Monday, October 24, 2005

A BUNCH OF BLOGGERS have commented on yesterday's Washington Post article by Mark Reutter about the growing use of Chapter 11 bankruptcy by corporations as a strategy to shed financial obligations to employees.

Once shunned by respectable companies and ignored by Wall Street, federal bankruptcy court has become the venue of choice for sophisticated financiers and corporate managers seeking to pull apart labor contracts and roll back health and welfare programs at troubled companies.

Unlike individuals filing under Chapter 7, corporate (Chapter 11) bankruptcies will not be affected by the new bankruptcy law that went into effect this month. You and I will have to jump through legal hoops if we want to start over with a blank slate by liquidating high-interest credit card and other consumer debt. But multibillion-dollar corporations like Bethlehem Steel, General Motors, and Ford, will be able to restructure their debt while getting the bankruptcy judge to wipe clean millions of dollars in employee benefits, pension plans, and salaries.

The law allows corporations to do this even when financial necessity is really not an issue, and in many cases even if the company is showing handsome profits.

Take Delphi Corp, for example -- a Michigan company that manufactures automobile parts:

The Delphi chief often cites reality -- and the bottom line -- in answering his critics. "They [have to] understand that I haven't got any more money," Miller told the Financial Times.

But the reality, to use Miller's word, isn't so simple. Delphi does have money -- specifically, it has $1.6 billion in cash on hand. Even more significantly, it secured $2 billion in loans and revolving credit from Citigroup and J.P. Morgan Chase bank just before it filed for bankruptcy. Which raises a question that the common explanation for Chapter 11 filings doesn't answer: If Delphi is so broke, with unsustainable wage costs and skyrocketing pension obligations, why are two of the nation's major banks offering to lend it money on excellent credit terms?

The answer: For the same reason that Bank of America, General Electric Capital Group, UBS Securities and distressed property, or "vulture," capitalists have invested billions of dollars in supposedly tattered companies entering or exiting Chapter 11 since 2001. Investors can profit richly from the meltdown of established companies -- at least in the short run. Chapter 11 protects a company from creditors as management develops a reorganization plan and restructures its liabilities in the hope of becoming profitable again. Older companies may have high legacy costs, but they have long-term customer contracts and plenty of cash flow.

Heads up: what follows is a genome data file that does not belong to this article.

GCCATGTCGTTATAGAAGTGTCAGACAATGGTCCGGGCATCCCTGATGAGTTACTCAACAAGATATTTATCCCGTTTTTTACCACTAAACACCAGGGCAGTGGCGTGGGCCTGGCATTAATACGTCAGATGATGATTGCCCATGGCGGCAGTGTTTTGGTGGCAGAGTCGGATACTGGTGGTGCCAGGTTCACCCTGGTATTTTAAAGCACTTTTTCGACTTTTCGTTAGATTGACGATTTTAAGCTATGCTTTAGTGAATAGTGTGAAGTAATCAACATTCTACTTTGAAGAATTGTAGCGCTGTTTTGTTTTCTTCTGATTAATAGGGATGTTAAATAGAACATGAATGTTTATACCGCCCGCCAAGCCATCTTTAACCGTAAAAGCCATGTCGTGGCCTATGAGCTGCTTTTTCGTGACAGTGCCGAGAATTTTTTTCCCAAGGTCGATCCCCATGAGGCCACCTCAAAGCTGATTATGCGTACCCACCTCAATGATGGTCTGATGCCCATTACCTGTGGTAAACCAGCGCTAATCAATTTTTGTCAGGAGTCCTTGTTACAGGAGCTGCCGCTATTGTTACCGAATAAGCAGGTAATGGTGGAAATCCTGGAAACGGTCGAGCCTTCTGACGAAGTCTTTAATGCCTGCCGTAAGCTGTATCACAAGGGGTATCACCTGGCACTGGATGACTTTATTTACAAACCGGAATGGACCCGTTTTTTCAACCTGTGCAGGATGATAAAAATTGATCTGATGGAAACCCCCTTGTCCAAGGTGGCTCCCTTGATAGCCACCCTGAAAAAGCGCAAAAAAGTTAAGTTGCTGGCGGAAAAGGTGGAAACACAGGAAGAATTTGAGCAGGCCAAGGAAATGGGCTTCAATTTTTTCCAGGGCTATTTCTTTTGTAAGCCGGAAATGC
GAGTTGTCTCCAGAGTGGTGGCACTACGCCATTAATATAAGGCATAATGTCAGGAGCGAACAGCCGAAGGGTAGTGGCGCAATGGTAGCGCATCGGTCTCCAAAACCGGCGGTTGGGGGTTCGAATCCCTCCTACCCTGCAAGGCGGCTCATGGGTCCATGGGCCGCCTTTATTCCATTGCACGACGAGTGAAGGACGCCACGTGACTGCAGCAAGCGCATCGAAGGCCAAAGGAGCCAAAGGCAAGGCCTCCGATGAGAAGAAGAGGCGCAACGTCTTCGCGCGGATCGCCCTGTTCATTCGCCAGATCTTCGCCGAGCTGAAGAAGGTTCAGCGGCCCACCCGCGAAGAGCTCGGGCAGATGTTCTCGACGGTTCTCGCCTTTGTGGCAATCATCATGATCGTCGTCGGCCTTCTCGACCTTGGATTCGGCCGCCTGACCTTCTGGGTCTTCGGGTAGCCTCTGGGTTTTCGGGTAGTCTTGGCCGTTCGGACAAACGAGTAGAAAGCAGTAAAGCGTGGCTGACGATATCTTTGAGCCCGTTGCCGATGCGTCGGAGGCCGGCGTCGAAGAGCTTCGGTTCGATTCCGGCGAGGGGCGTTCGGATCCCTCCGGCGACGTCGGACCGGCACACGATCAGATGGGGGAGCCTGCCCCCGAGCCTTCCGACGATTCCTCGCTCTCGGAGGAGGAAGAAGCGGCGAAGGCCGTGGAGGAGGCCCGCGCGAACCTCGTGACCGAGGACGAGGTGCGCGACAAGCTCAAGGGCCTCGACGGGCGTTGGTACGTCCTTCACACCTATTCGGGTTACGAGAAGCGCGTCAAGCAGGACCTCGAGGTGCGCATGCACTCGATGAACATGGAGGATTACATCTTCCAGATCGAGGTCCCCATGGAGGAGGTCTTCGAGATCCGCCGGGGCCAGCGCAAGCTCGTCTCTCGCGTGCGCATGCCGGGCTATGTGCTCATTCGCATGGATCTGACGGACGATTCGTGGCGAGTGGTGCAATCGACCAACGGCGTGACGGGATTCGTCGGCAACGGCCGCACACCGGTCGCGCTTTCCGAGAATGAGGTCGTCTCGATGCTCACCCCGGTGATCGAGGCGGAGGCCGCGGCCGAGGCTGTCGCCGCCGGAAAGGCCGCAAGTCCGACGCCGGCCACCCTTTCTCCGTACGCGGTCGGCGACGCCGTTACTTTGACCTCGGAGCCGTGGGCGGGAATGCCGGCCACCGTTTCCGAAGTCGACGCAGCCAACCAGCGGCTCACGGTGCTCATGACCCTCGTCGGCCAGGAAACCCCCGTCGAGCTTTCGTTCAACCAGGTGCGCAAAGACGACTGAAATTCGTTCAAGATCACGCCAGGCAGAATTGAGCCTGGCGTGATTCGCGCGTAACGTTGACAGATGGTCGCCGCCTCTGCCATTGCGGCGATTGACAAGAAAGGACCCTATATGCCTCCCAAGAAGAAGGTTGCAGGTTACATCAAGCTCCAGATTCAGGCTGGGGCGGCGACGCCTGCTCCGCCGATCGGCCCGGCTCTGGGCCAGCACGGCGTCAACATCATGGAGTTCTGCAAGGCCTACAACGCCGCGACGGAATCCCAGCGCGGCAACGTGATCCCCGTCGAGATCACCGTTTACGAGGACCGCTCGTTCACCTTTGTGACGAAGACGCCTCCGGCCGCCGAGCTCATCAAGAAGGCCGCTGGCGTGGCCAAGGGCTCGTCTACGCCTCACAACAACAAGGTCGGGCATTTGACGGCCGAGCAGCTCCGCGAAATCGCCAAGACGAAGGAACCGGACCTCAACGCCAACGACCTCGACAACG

Now here's the best part: Going through Chapter 11 doesn't even help companies get better. Turns out, in many instances, bankruptcy saps their drive and initiative and keeps them coming back to the trough for more!

There is little evidence that court-supervised reorganization produces a superior company. In fact, quite a few companies that come out of bankruptcy make a return trip, and there is growing evidence that the process diverts capital away from needed investments into the pockets of the restructurers.

"Moral hazard" warns us against letting poorly run companies undercut the practices of strong companies. It would be a pity, says [Harley] Shaiken [a labor issues specialist], to encourage responsible companies to follow in the Chapter 11 footsteps of weak ones, rending the social and economic fabric of years of comparative labor peace.

So we're rewarding failure and creating a generational welfare problem.

Sounds hauntingly familiar....

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